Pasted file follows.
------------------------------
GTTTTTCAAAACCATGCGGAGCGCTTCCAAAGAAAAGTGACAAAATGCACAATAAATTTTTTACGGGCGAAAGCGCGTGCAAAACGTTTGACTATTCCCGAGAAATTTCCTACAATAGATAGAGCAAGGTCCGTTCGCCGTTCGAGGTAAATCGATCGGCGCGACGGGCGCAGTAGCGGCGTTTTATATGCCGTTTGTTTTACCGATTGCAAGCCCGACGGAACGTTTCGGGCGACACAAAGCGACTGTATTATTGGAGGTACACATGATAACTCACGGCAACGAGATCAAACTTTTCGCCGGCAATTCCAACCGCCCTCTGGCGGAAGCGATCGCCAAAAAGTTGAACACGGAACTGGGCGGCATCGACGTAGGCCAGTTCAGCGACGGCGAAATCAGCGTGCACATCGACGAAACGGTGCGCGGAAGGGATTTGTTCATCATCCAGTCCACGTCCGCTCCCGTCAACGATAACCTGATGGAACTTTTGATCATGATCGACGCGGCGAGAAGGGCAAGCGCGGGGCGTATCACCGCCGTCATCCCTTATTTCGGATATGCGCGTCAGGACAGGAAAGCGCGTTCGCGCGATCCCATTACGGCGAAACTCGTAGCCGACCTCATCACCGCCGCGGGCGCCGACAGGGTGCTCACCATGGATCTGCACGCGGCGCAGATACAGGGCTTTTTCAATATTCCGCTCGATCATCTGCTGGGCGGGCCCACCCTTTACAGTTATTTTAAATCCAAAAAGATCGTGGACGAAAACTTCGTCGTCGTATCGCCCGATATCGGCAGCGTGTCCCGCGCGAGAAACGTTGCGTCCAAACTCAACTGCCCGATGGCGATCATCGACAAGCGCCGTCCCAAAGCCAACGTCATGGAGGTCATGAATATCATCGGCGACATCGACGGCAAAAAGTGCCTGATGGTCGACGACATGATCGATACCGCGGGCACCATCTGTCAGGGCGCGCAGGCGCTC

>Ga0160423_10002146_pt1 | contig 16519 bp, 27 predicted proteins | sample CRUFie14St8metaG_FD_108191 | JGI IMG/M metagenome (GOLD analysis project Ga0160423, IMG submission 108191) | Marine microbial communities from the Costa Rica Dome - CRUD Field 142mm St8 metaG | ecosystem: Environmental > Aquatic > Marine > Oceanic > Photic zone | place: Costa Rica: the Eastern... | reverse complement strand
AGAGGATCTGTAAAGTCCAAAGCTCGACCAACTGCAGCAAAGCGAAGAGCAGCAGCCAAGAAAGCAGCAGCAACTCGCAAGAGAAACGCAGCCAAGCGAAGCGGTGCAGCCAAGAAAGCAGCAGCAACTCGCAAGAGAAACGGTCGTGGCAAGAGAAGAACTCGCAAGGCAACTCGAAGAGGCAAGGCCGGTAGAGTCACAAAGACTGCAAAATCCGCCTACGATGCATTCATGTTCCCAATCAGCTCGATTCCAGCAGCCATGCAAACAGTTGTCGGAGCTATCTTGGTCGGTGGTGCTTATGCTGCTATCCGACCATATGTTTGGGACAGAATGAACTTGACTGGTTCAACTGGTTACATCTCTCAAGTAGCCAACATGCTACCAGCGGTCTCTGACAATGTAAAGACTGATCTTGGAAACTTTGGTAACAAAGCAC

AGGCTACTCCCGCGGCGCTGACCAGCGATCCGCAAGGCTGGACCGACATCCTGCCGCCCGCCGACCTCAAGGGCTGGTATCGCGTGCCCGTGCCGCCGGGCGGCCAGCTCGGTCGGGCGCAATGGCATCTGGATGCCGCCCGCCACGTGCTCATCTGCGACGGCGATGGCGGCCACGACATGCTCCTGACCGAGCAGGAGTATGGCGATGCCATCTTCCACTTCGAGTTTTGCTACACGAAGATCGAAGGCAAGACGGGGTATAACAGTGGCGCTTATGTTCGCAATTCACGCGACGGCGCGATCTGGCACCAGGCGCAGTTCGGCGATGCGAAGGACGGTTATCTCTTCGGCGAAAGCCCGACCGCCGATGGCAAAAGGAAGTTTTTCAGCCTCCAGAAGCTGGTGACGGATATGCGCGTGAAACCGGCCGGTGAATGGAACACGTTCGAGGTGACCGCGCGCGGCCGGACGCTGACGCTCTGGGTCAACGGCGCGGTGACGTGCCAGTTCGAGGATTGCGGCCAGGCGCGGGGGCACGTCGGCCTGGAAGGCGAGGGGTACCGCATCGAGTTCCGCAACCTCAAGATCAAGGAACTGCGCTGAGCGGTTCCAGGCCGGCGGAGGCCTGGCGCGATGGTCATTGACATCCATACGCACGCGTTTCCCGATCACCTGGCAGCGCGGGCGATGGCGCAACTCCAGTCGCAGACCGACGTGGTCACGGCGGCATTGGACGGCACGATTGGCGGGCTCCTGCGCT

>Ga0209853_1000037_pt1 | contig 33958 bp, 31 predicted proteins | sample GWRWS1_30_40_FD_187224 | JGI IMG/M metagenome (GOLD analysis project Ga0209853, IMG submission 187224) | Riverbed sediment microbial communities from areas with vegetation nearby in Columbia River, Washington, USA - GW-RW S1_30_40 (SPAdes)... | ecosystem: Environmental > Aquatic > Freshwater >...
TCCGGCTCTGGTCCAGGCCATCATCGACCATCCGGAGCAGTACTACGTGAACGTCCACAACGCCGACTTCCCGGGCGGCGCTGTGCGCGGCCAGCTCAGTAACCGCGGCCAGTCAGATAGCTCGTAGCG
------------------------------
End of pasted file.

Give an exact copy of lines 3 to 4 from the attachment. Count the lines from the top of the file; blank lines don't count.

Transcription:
AGAGGATCTGTAAAGTCCAAAGCTCGACCAACTGCAGCAAAGCGAAGAGCAGCAGCCAAGAAAGCAGCAGCAACTCGCAAGAGAAACGCAGCCAAGCGAAGCGGTGCAGCCAAGAAAGCAGCAGCAACTCGCAAGAGAAACGGTCGTGGCAAGAGAAGAACTCGCAAGGCAACTCGAAGAGGCAAGGCCGGTAGAGTCACAAAGACTGCAAAATCCGCCTACGATGCATTCATGTTCCCAATCAGCTCGATTCCAGCAGCCATGCAAACAGTTGTCGGAGCTATCTTGGTCGGTGGTGCTTATGCTGCTATCCGACCATATGTTTGGGACAGAATGAACTTGACTGGTTCAACTGGTTACATCTCTCAAGTAGCCAACATGCTACCAGCGGTCTCTGACAATGTAAAGACTGATCTTGGAAACTTTGGTAACAAAGCAC

AGGCTACTCCCGCGGCGCTGACCAGCGATCCGCAAGGCTGGACCGACATCCTGCCGCCCGCCGACCTCAAGGGCTGGTATCGCGTGCCCGTGCCGCCGGGCGGCCAGCTCGGTCGGGCGCAATGGCATCTGGATGCCGCCCGCCACGTGCTCATCTGCGACGGCGATGGCGGCCACGACATGCTCCTGACCGAGCAGGAGTATGGCGATGCCATCTTCCACTTCGAGTTTTGCTACACGAAGATCGAAGGCAAGACGGGGTATAACAGTGGCGCTTATGTTCGCAATTCACGCGACGGCGCGATCTGGCACCAGGCGCAGTTCGGCGATGCGAAGGACGGTTATCTCTTCGGCGAAAGCCCGACCGCCGATGGCAAAAGGAAGTTTTTCAGCCTCCAGAAGCTGGTGACGGATATGCGCGTGAAACCGGCCGGTGAATGGAACACGTTCGAGGTGACCGCGCGCGGCCGGACGCTGACGCTCTGGGTCAACGGCGCGGTGACGTGCCAGTTCGAGGATTGCGGCCAGGCGCGGGGGCACGTCGGCCTGGAAGGCGAGGGGTACCGCATCGAGTTCCGCAACCTCAAGATCAAGGAACTGCGCTGAGCGGTTCCAGGCCGGCGGAGGCCTGGCGCGATGGTCATTGACATCCATACGCACGCGTTTCCCGATCACCTGGCAGCGCGGGCGATGGCGCAACTCCAGTCGCAGACCGACGTGGTCACGGCGGCATTGGACGGCACGATTGGCGGGCTCCTGCGCT